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Sober Assessments of Life as the Year Comes to a Close

Rabbi Jonathan Biatch

Many authors and philosophers across time have offered a version of “Those who forget history are doomed to repeat it.” A partial list would include George Santayana[1]; Edmund Burke[2]; young adult author Sara Shepard[3]; and even Kurt Vonnegut[4], who said it in his backhand, cynical fashion: “We're doomed to repeat the past no matter what. That's what it is to be alive.”

I believe that the original source is our own Israelite patriarch Jacob.

We find this thought in the Torah portion Vayechi, that closes the book of Genesis, as Jacob confers blessings upon his sons. Jacob can’t help but point out the flaws in his children’s characters and implies that they can set a better course for their descendants only when they recognize their faults and make changes in their lives. It is his last act before he dies.

The Torah narrative in the last two portions of Vayigash and Vayechi (which we read over the last two weeks) presents us with a number of resolutions of the issues surrounding Jacob’s family:

his children are now reunited;

their sibling animosities are on the way toward some kind of peaceful solution;

Jacob’s younger son Joseph has solidified his role as vizier of Egypt;

and Jacob’s family is well on their way toward becoming a comfortable, prosperous even, minority amid the teeming masses of the Egyptian populace.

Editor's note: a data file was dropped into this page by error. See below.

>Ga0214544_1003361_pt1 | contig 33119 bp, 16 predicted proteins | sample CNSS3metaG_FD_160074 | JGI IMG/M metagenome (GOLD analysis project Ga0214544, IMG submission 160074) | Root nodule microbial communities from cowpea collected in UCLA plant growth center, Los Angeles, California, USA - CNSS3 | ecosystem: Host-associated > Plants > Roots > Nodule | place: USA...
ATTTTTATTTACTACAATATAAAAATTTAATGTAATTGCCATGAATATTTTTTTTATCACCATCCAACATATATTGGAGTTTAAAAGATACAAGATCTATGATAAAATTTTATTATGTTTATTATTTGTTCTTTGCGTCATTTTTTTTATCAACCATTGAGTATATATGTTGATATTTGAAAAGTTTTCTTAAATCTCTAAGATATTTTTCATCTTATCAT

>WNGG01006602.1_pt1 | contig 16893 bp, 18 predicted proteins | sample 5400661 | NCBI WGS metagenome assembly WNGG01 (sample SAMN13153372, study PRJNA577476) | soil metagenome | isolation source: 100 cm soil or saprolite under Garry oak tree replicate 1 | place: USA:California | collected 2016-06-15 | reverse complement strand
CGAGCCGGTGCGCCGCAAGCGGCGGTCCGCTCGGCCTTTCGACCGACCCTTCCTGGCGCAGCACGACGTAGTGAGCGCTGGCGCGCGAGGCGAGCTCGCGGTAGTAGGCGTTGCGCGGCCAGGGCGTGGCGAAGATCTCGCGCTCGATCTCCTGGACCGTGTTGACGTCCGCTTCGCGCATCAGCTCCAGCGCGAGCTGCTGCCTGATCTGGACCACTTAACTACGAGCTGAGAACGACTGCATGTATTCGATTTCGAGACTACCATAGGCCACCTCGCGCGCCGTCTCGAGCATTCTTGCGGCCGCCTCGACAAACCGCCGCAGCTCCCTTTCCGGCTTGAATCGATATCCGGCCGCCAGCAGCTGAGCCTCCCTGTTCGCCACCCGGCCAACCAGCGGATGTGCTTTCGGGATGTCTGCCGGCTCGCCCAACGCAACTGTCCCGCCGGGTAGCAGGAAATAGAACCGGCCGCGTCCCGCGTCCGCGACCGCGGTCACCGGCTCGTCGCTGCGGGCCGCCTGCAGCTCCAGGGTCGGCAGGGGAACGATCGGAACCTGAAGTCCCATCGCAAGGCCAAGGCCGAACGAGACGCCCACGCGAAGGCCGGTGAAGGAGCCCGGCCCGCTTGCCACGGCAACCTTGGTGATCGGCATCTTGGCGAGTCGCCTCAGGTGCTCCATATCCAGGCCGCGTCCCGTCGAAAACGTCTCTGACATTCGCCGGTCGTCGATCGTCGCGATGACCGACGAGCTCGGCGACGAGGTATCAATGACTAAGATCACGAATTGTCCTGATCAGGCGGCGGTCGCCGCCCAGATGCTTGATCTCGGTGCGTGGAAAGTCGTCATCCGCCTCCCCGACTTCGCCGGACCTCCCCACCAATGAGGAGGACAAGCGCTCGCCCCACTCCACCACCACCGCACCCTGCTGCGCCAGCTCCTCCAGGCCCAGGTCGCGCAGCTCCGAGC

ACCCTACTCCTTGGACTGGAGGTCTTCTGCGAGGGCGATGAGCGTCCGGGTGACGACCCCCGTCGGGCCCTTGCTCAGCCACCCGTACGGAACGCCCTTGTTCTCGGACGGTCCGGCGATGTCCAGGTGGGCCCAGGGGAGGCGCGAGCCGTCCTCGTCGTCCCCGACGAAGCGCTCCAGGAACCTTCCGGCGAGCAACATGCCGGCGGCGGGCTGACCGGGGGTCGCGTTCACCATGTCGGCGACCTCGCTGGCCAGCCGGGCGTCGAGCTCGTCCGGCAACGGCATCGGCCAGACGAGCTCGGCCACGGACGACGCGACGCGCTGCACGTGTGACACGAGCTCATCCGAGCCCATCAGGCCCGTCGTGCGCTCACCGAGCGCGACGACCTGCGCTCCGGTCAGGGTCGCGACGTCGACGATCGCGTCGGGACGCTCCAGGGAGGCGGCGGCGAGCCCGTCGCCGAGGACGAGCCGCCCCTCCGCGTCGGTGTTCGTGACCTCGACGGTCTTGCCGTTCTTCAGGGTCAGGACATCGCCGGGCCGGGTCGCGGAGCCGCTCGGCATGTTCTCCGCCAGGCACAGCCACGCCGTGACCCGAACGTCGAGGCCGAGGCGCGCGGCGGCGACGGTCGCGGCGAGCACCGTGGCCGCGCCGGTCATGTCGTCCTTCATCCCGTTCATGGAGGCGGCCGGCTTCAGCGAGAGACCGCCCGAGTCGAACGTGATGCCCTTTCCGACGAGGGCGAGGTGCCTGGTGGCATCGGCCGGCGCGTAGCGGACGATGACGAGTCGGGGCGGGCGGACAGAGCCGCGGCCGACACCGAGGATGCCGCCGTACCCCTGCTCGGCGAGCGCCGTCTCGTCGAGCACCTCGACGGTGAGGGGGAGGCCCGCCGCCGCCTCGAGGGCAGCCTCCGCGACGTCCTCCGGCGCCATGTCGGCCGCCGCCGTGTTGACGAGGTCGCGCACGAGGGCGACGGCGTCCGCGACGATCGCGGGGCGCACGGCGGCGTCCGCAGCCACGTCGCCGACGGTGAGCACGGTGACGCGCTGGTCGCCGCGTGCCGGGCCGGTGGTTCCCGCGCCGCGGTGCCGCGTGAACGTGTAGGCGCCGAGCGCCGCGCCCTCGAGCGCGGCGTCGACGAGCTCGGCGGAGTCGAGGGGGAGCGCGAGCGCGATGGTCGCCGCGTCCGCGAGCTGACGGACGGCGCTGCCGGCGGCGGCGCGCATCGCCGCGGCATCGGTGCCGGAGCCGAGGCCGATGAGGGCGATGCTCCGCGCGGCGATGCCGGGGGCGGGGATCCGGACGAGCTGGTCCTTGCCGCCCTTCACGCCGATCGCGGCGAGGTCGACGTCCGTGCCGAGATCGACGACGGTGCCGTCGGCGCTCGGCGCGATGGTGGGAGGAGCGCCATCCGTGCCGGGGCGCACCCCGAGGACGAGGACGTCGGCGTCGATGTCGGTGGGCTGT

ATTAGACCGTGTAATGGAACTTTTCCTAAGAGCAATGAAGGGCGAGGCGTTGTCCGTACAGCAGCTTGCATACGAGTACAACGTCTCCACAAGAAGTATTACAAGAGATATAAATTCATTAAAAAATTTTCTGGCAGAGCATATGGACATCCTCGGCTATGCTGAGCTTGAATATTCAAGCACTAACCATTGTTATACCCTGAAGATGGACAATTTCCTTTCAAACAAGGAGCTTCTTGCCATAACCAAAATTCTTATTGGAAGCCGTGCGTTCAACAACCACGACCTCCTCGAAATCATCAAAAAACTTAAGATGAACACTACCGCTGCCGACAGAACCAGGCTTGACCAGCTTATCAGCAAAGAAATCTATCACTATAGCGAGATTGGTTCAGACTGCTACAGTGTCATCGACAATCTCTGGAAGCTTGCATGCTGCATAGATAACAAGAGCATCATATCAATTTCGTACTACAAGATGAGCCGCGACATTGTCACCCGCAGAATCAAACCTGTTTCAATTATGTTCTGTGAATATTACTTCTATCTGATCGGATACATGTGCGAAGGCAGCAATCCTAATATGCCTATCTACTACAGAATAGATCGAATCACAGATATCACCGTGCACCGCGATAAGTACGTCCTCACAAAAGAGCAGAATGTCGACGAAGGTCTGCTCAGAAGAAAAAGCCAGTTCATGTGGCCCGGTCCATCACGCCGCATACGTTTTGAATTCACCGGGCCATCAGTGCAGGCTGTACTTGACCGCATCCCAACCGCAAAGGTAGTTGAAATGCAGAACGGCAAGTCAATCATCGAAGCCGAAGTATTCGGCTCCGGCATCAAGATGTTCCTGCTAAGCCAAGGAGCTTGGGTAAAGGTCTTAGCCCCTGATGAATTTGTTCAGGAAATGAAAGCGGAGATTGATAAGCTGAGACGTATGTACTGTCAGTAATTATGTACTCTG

Such a conclusion could itself have been the dream fulfillment of any immigrant family in their new homes. Jacob undoubtedly was a proud patriarch seeing his children and descendants grow in size and influence.

Why, then, is Jacob so sad? Let me tell you what I mean.

* * * *

In the parashah of Vayigash, Joseph brings his father Jacob to an audience with the Pharaoh, certainly a moment of special honor. Yet when the supreme ruler of Egypt asks Jacob his age, Jacob turns negative. He is not offended by the question, but what comes out of his mouth indicates curmudgeonly sorrow.

“Well, if you must know,” says Jacob, “I am 130 years old, but my life has been miserable and of little significance. I have attained nothing like my fathers before me.” The Pharaoh likely didn’t like having a naysayer in the court, so he accepts a perfunctory blessing from Jacob, then moves on to other court business, never to see the Israelite patriarch again.

Jacob’s response to the Pharaoh represents, perhaps, the bluntest of post-mortems that we might imagine. And Jacob is also cynical in Vayechi, the next week’s portion, where he offers to his sons his deathbed blessings, compounding his negative feelings about his own life, with his candid appraisal of his children’s achievements.

Jacob says to Reuben, ‘O my first born, you made me feel strong and vigorous. I had such hopes for you. But you slept with my wife’s concubine while I was away—you thought I’d never find out—and so you will amount to nothing.’[5]

Then Jacob turns to Shimon and Levi, and berates them for their massacre of the people of Sh’chem after the rape of their sister Dinah. ‘Taking justice into your own hands is not the way of the world. I don’t even want to know you.’

Jacob’s blessings to the other sons are not so negative, but he does not mince words: he identifies their character flaws in the hope of staving off further questionable behavior. Based on their demonstrated bad behavior, he implies that past is prologue, and that his sons are doomed to repeat the past mistakes unless they straighten out their crooked lives.

* * * *